In celebration of the 25th anniversary of the Donner Prize, which recognizes books on public policy by Canadian authors, the Donner Canadian Foundation has increased the grand prize by $10,000 to $60,000. The Globe and Mail asked each of this year’s five shortlisted authors to choose one person in a position to influence public policy they’d most like to read their book. The award will be presented at a gala dinner in Toronto on.
Joseph Heath: Cooperation and Social Justice (University of Toronto Press)
Forced to choose just one, I suppose I would pick Christiane Fox, the Deputy Minister of Immigration, Refugees and Citizenship Canada. The reason is that, of all the policy choices being made in Canada right now, I think the decisions around immigration are the most consequential, to the point where they wind up driving policy in many other areas. And yet I worry that the government does not have a clear idea of what it is trying to accomplish on this file, but is merely using it to score political points. The civil service would benefit from having a firm understanding of where the public good lies in this domain.
Ryan Manucha: Booze, Cigarettes and Constitutional Dust-Ups: Canada’s Quest for Interprovincial Free Trade (McGill-Queen’s University Press)
Dominic LeBlanc, Minister of Intergovernmental Affairs of Canada. Amidst a postpandemic recession complicated by global polarization, isolationism and destructive inflation, internal trade barriers deserve renewed focus. This book shows Minister LeBlanc that loosening barriers between Canada’s provinces and territories is the biggest hurdle to liberalized, GDP-boosting interprovincial trade. He is uniquely positioned to broker compromises that could bolster national growth by an estimated 7.9 per cent, and the book even offers a road map.
John Lorinc: Dream States – Smart Cities, Technology, and the Pursuit of Urban Utopias (Coach House Books)
My hope is that all big city mayors in Canada read Dream States, and spend some time pondering how these technologies could help or harm their communities. My research showed that municipal governments were often at the front lines of the smart city revolution, and so these institutions are tasked with determining how new, powerful and largely unproven technologies will impact residents, public spaces, the built environment and so on. While smart city tech touches all sorts of policy domains – privacy, security, infrastructure investment, et cetera – mayors have a singular vantage point, and need to understand both the power of these technologies and the role of local government in keeping them in check.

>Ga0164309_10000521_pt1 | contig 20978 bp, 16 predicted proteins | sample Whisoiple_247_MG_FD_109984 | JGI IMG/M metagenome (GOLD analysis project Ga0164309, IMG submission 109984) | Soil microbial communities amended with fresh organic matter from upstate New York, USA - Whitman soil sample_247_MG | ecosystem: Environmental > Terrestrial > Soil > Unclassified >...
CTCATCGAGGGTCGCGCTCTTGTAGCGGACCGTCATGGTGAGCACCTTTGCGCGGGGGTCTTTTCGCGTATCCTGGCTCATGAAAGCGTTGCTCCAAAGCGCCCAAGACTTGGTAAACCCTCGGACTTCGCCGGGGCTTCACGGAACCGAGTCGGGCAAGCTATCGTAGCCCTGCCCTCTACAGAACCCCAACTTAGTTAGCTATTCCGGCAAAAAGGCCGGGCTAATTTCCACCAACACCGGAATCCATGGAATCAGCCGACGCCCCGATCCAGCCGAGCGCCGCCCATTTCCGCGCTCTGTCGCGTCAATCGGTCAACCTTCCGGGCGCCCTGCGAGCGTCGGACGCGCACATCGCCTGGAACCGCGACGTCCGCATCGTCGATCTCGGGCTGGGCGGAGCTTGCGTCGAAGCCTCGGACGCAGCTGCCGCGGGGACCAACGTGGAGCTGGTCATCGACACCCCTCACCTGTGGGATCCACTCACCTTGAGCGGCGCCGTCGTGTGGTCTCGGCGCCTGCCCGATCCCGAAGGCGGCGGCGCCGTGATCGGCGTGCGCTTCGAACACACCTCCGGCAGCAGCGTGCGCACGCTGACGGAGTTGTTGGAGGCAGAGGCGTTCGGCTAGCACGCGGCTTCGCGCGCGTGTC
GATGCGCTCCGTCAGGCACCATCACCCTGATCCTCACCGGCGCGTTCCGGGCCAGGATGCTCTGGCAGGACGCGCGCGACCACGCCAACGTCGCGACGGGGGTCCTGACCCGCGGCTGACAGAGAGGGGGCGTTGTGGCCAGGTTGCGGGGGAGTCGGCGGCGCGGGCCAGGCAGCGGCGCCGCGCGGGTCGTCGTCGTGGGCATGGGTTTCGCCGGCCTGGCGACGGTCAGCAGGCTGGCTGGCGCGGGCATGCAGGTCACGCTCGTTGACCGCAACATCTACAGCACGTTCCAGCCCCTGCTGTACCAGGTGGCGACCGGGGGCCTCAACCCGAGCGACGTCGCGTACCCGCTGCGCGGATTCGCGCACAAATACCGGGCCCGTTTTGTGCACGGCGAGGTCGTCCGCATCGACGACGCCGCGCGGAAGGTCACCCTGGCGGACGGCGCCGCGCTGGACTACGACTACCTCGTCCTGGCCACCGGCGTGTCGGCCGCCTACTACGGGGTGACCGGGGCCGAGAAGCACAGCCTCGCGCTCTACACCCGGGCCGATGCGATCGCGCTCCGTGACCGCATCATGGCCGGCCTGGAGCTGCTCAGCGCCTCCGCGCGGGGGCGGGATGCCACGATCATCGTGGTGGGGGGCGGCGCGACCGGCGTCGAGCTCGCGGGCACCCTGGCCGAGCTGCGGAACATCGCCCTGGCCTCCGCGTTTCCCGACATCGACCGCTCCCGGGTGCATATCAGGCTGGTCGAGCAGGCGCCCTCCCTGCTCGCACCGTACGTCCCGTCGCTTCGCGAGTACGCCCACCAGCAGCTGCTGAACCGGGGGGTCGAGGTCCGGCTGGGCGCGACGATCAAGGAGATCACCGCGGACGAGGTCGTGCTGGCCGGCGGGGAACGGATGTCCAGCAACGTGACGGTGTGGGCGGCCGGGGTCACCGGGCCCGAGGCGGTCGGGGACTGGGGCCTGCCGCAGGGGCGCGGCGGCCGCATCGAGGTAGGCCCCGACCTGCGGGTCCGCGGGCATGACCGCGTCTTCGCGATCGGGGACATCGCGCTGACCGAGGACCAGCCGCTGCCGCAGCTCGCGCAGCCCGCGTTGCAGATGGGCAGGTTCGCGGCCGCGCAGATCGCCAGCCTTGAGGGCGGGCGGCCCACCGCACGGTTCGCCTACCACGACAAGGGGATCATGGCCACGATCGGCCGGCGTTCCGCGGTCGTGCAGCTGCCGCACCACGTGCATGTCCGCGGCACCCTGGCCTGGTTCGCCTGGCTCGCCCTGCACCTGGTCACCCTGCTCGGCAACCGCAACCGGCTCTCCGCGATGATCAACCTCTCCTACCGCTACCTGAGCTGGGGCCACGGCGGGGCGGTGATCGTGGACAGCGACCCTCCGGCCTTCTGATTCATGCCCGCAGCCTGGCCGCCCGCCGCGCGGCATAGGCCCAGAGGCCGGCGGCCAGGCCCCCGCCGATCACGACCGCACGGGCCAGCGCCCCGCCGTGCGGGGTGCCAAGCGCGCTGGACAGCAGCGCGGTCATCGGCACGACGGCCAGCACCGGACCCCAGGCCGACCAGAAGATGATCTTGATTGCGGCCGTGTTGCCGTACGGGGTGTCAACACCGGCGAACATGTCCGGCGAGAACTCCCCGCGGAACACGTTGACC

Stephen Poloz: The Next Age of Uncertainty – How the World Can Adapt to a Riskier Future (Allen Lane Canada)
I would like Doug Ford, Premier of Ontario, to read my book. My preference for starting there builds on a core principle of continuous improvement: Start with something significant but manageable to achieve an early win, and then build momentum from there. My many years in Ottawa have taught me that good ideas too often founder, either because they are politically challenging to deliver or because they elicit opposition from the provinces. Were the premier of our largest province persuaded by my vision of the future, they would have both the inclination and the political ability to act on it. Other provincial and territorial leaders would then see the advantages of copying Ontario, and then the federal government could align its policies with the new provincial regime with little opposition.
Kent Roach: Canadian Policing – Why and How It Must Change (Delve Books)
I would like my book to be read by all government ministers, police boards and local elected councils with responsibilities for community safety. I know this is more than one person. Such extended buy-in is, however, necessary to respond to the fragmented nature of Canada’s local, provincial and national policing. It is also necessary if the police are to work more effectively with all public and community agencies that have responsibility for community safety. There is no one single blueprint for better policing that could be implemented by one wise person. Rather, there is a need for those who are politically responsible for governing public policing to take their responsibilities seriously.